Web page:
7.5.8

# Operation of a Transformer

Test yourself

## Transformers

Transformers can be used to convert an alternating current from one voltage to another.

### Transforming voltage

• The output voltage of a transformer can be less than, greater than, or equal to the input voltage.
• This depends on the ratio of the number of loops in their coil.

### Types of transformers

• There are two classes of transformers:
• Step-up transformers increase voltage.
• Step-down transformers decrease voltage.

### Transformer equation

• Assuming that resistance is negligible, the electrical power output of a transformer equals its input.
• $P={I_p}{V_p}={I_s}{V_s}$
• We can combine this with the transformer equation (${N_p}{N_s}={V_p}{V_s}$) to get:
• $\frac{{N_s}}{{N_p}}=\frac{{V_s}}{{V_p}}$

## Efficiency of a Transformer

Modern transformers are very efficient. They waste little energy as heat because of improvements in design over time.

### Eddy currents

• The core is made of iron, which is a magnetic metal.
• As the magnetic flux in the core changes, the free electrons in the iron experience a force which causes them to move.
• The moving electrons mean that a current has been induced in the core.
• These currents are known as “eddy currents” and cause the core to heat up.

### Reducing eddy currents

• Eddy currents can be reduced by forming the core out of layers of iron glued together with an insulator.
• The magnetic properties are not severely reduced but the resistance (and so current in) the core is dramatically reduced.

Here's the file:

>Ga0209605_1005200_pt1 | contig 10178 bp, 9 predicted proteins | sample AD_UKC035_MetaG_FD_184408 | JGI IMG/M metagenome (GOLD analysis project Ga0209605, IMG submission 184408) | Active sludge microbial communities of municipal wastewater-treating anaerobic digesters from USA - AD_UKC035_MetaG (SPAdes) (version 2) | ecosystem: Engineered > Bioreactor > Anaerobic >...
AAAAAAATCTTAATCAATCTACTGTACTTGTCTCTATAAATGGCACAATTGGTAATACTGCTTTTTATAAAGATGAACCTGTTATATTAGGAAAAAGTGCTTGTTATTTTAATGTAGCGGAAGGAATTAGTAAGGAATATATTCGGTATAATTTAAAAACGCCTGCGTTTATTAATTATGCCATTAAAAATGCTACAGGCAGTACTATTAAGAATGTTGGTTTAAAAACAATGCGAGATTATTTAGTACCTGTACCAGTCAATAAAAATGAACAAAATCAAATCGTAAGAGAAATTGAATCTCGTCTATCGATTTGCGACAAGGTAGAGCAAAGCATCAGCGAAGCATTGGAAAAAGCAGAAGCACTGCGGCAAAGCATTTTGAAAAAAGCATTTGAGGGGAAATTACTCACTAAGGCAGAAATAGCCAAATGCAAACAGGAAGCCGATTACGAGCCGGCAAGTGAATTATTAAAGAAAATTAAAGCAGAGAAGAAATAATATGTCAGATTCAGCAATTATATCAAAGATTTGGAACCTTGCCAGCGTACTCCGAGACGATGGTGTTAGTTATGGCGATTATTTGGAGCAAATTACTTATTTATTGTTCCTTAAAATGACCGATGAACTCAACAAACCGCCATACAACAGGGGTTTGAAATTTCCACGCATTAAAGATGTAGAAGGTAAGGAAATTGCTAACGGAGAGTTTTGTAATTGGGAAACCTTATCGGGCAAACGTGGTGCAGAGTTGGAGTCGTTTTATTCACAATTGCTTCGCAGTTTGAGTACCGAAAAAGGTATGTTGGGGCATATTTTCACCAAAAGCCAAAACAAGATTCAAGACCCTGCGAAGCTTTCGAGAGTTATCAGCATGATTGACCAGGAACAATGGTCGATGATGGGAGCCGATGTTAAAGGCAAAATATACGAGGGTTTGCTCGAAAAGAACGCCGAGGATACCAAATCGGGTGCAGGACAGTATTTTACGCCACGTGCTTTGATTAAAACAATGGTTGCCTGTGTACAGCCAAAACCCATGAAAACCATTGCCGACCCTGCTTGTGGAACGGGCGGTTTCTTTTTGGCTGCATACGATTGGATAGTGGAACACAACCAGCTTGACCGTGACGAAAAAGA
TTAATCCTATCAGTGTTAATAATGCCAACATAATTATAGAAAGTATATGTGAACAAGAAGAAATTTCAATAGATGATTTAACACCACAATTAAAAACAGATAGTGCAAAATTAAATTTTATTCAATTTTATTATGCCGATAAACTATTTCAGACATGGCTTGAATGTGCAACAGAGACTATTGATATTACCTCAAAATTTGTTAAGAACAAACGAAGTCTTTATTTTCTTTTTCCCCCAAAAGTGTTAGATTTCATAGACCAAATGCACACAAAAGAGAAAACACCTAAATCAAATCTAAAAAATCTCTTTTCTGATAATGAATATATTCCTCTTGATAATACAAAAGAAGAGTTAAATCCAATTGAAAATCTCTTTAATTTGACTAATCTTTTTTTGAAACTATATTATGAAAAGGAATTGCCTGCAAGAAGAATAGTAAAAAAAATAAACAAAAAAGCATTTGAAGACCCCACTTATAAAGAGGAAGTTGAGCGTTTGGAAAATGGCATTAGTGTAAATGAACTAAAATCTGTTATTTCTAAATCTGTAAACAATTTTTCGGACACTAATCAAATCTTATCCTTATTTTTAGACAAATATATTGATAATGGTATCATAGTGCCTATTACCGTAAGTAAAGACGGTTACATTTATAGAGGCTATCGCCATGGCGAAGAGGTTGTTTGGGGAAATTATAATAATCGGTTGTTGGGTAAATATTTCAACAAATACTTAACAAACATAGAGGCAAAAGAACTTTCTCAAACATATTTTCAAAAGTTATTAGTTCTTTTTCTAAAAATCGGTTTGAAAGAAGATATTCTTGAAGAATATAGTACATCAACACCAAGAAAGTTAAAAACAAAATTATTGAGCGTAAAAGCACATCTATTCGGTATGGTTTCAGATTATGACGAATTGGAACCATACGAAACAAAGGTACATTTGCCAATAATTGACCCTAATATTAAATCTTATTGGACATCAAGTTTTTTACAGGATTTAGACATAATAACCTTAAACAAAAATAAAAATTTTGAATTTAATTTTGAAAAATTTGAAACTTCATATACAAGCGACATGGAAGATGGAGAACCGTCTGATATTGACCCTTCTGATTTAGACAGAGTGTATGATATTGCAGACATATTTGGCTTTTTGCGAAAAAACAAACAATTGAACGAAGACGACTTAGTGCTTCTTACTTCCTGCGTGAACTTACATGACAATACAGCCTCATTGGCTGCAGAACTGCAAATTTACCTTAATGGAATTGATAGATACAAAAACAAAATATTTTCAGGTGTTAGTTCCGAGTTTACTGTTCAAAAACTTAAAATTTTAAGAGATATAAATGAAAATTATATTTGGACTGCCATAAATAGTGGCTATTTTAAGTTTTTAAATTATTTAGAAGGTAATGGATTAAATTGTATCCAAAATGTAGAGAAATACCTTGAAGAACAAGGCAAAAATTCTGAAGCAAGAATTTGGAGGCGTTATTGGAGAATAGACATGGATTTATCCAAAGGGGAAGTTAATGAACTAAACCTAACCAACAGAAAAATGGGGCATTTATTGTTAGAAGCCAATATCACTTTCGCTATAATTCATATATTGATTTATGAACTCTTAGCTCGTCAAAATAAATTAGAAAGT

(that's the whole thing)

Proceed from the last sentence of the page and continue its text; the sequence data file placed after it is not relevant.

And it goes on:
• This process is known as “laminating the core”.

### Examples of other losses

• Energy can still be lost by the changing magnetic field, causing the layers of iron to vibrate.
• The wire forming the coils has resistance, so will heat up when a current flows.
• Not all of the flux may pass from the primary to the secondary coil.

## Transmission of Electrical Power

Transformers are used to either step-up an a.c. potential difference or to step it down. An important application is in mains transmission via the National Grid.

### National Grid

• The National Grid produces a.c. in power stations.
• Typically this is around 15 kV.
• The step-up transformer steps the p.d. up to an RMS (root mean square - a type of average) amplitude of 330 kV.
• The p.d. is then stepped back down so that consumers can apply it more safely (and at a higher current).

### Transformer power equation

• Since the input power = output power for a 100% efficient transformer:
• $V_{in}I_{in} = V_{out}I_{out}$
• $I_{out}=\frac{V_{in}}{V_{out}}I_{in}$
• If the output transformer has more turns on it than the input transformer, causing $V_{out} > V_{in}$, then the output current is less than the input current.

### Reducing transmission losses

• A lower current through the transmission cables means less energy is wasted heating the surroundings.
• This is because the heating loss per metre of cable = I2R, where R is the resistance of 1 metre of cable.